(a) Certification. Eligible properties are available for lease to applicants, approved by HUD, that certify that the property will be utilized only for the purpose of providing transitional housing for the homeless during the lease term, and that the intended use of the property will be consistent with all local laws and regulations. The lease agreement will be in a form prescribed by the Secretary. Lessees must execute a sublease with occupants in a form prescribed by the Secretary limiting an occupant's tenancy to no longer than two years.
(b) Term of lease.
(1) A lease of an eligible property may be negotiated for such time as the lessee requires, not to exceed one year. Leases are renewable, at the option of the lessee and with the approval of HUD, at the end of the first lease term for up to four additional one-year terms, on a year-to-year basis, provided the lessee has met the requirements under this program.
(2) Approvals for lease renewals will be denied if HUD determines that the lessee has not complied with the requirements of this part of the lease.
(3) A property will not be leased to a lessee for a period longer than five years. At the end of the five-year period, if the lessee has not exercised the option to purchase, HUD will notify the lessee to vacate the property and, if necessary, will take appropriate action under the eviction laws of the jurisdiction in which the property is located. All property returned to HUD must be vacant, and will be placed on the market for sale to the general public.
(4) Within 30 days of leasing a property from HUD or within 30 days after a property is vacated, a lessee must sublease the property to the homeless, unless a longer period is approved by HUD.
(1) The lessee must pay HUD a nominal rent of $1 for each one-year lease period.
(2) A lessee may charge rent, including utilities, to an occupant at a rate appropriate to the financial means of the occupant. Unless HUD approves after consideration of such factors as the cost of operating housing in the area and the amount of the lessee's contributions to the program, such rent may not exceed the highest of:
(i) Thirty percent of the family's monthly adjusted income (adjustment factors include the number of people in the family, age of family members, medical expenses, and child care expenses);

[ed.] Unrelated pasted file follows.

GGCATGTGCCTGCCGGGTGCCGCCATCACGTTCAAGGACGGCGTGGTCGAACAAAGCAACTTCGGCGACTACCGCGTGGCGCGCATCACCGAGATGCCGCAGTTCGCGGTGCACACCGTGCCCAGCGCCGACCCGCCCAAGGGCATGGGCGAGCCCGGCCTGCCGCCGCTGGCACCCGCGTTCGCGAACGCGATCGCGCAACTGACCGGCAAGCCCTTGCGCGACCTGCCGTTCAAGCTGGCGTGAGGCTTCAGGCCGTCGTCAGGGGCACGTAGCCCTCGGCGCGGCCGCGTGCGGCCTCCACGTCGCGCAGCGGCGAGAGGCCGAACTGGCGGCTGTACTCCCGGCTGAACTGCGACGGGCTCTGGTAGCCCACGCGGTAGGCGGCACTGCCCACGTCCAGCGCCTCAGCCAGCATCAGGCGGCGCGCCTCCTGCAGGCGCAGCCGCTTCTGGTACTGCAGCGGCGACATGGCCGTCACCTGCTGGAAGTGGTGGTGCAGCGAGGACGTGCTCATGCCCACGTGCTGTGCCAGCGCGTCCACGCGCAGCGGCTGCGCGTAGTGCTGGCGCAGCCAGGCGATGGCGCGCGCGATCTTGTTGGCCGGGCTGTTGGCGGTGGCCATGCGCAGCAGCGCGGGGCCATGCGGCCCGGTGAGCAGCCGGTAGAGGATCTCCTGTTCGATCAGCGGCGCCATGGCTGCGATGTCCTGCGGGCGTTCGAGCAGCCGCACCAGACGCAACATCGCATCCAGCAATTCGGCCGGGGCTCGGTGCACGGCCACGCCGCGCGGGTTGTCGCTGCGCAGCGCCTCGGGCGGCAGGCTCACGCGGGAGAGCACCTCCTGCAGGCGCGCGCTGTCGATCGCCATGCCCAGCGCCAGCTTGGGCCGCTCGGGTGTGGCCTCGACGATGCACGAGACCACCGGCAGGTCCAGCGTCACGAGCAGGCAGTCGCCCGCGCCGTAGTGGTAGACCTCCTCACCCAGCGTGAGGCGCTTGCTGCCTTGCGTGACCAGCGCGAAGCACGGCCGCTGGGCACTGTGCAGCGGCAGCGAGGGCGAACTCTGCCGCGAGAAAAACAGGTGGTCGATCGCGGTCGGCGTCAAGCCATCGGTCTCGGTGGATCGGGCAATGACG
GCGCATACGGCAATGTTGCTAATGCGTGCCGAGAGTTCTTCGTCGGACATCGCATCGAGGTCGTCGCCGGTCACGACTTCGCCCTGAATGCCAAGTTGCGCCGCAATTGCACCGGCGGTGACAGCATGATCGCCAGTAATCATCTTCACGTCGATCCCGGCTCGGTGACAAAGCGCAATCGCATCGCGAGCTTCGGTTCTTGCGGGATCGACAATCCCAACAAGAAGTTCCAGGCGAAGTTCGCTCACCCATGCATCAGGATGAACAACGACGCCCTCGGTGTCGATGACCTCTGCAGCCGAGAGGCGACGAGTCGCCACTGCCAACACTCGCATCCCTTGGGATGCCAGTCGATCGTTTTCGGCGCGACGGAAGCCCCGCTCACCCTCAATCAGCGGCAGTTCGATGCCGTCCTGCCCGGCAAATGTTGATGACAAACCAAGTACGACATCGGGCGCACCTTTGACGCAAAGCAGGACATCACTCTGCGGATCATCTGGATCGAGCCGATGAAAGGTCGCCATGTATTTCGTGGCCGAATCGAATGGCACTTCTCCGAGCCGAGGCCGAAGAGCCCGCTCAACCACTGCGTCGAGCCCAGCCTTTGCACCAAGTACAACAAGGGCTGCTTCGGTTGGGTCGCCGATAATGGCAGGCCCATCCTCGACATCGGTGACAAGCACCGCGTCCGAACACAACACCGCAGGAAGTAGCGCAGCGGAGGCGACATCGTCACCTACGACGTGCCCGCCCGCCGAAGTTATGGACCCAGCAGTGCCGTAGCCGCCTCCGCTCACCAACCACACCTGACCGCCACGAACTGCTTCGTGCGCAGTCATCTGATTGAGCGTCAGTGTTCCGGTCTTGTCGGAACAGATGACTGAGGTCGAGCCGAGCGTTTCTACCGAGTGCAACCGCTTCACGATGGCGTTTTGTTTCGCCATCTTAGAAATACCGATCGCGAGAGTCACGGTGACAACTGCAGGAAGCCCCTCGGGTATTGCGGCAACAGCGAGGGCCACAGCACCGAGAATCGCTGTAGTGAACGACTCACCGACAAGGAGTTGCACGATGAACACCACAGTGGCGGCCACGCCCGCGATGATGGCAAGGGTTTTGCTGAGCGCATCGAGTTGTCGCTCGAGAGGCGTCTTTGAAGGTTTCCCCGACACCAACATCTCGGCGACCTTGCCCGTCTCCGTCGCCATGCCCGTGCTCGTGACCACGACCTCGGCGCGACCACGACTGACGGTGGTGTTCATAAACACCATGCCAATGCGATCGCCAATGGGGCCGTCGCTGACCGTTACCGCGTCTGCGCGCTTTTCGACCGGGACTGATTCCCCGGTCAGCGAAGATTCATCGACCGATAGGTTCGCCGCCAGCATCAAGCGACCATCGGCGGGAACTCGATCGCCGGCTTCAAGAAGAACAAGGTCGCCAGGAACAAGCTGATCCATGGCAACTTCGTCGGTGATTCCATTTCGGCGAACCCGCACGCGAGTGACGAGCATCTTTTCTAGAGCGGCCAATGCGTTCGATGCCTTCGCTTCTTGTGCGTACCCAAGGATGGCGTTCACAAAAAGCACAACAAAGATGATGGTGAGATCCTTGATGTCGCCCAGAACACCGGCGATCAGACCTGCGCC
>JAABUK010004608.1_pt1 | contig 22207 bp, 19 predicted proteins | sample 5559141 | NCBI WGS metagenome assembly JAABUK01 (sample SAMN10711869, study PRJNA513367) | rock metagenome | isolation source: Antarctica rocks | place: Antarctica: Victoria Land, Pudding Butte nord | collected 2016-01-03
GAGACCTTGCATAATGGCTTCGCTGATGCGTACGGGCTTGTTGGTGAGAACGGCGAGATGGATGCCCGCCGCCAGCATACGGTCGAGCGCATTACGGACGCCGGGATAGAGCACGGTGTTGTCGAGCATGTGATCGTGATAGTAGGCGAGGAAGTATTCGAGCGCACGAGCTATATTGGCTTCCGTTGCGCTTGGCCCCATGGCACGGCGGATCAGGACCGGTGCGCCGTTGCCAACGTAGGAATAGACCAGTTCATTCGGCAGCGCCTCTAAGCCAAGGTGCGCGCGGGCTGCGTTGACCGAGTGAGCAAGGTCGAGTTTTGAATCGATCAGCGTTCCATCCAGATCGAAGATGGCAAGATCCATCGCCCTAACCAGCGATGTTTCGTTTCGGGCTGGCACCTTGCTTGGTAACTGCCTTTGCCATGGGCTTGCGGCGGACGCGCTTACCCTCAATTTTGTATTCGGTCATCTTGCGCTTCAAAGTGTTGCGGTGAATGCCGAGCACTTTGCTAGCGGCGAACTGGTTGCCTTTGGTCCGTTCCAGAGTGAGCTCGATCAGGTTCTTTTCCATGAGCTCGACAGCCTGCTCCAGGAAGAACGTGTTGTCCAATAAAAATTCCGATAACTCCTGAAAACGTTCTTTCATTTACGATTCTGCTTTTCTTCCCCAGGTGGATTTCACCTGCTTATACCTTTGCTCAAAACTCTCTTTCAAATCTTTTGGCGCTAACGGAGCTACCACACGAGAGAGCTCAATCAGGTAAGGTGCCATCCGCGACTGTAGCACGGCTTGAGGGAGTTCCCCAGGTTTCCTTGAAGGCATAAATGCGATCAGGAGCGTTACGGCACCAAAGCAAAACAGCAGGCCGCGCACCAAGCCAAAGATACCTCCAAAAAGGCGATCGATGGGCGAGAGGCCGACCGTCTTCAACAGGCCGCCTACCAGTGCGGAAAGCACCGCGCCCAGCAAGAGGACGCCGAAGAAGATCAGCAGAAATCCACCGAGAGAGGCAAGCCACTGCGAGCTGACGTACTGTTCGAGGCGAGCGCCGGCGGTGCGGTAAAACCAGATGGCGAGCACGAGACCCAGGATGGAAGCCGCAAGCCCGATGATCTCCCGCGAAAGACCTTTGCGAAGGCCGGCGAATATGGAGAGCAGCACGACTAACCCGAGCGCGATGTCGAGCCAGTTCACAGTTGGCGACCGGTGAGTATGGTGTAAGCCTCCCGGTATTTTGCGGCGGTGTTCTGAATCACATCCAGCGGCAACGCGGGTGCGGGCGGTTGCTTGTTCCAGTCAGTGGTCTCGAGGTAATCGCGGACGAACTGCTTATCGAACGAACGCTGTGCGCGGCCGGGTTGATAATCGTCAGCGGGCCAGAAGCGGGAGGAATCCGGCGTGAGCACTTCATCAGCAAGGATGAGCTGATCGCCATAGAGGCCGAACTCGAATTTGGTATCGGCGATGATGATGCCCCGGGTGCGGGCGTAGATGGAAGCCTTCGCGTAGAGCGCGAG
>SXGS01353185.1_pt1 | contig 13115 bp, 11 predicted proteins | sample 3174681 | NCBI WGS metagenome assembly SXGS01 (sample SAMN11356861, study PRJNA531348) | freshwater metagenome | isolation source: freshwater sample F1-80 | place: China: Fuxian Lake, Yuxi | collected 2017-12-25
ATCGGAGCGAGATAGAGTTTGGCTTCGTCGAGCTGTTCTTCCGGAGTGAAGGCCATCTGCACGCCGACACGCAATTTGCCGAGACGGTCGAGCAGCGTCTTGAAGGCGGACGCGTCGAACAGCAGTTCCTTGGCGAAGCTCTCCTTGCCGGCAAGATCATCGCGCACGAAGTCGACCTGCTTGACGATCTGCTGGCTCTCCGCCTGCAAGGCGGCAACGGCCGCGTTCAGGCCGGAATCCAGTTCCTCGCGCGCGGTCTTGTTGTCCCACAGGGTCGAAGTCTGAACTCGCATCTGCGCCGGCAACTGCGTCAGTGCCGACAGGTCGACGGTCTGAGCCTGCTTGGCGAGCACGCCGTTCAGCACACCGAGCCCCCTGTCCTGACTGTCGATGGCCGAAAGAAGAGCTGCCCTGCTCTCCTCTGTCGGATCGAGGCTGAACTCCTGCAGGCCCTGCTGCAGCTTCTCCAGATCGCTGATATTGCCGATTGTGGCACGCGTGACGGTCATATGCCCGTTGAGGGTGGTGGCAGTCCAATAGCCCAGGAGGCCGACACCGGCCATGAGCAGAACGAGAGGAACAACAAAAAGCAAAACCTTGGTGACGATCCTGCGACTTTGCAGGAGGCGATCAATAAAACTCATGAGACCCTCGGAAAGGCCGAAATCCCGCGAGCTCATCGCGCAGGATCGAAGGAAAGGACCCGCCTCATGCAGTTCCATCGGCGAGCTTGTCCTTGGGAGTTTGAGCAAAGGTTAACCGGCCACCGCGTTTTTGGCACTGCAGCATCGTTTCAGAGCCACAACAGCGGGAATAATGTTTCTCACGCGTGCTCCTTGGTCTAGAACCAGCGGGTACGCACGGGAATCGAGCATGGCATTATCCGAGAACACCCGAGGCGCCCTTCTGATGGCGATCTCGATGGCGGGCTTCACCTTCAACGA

(ii) Ten percent of the family's monthly income; or
(iii) If the family is receiving payments for welfare assistance from a public agency and a part of the payments, adjusted in accordance with the family's actual housing costs, is specifically designated by the agency to meet the family's housing costs, the portion of the payments that is designated.
(3) In no event may the rent charged an occupant exceed the occupant's pro rata share of the lessee's costs of operating the property.
(d) Damage to leased properties. Any damage to leased property caused by the intentional or negligent acts of the lessee or occupants must be repaired by the lessee at its own expense. If the lessee does not make the necessary repairs within a reasonable time after the damage occurs, HUD may, at its option, make the repairs and charge the cost to the lessee. Failure by the lessee to make the necessary repairs or to reimburse HUD for the cost of repairs will constitute grounds for termination of the lease and may result in termination from the program.
(e) Purchase of leased properties.
(1) Lessees that desire to purchase leased properties during the lease term will be offered the properties at the lower of the fair market value established at the time of the initiation of the lease or at the time of the sale, less a discount determined appropriate by the Secretary but not less than 10 percent, provided lessees agree to use the properties either to house low-income tenants for a period of not less than 10 years or to resell the properties to low-income buyers. If the lessee does not agree to such conditions, the lessee must purchase the properties at the higher of the fair market value at the time of the initiation of the lease or at the time of the sale, less 10 percent. Any repairs to or rehabilitation of a property done by a lessee during the lease term will not be reflected in the purchase price.
(2) Sales of leased properties will be on as-is, all-cash basis. HUD will not pay a fee for a selling broker. HUD will pay the closing agent's fee. The purchaser must pay all other closing costs.
[61 FR 55715, Oct. 28, 1996]
The Lead-Based Paint Poisoning Prevention Act (42 U.S.C. 4821-4846), the Residential Lead-Based Paint Hazard Reduction Act of 1992 (42 U.S.C. 4851-4856), and implementing regulations at part 35, subparts A, B, F, and R of this title, apply to activities covered by this subpart.
In addition to the requirements set forth in 24 CFR part 5, the following Federal requirements apply to lessees and purchasers under this subpart:
(a) Nondiscrimination and equal opportunity.
(1) The nondiscrimination and equal opportunity requirements set forth in 24 CFR part 5 are modified as follows: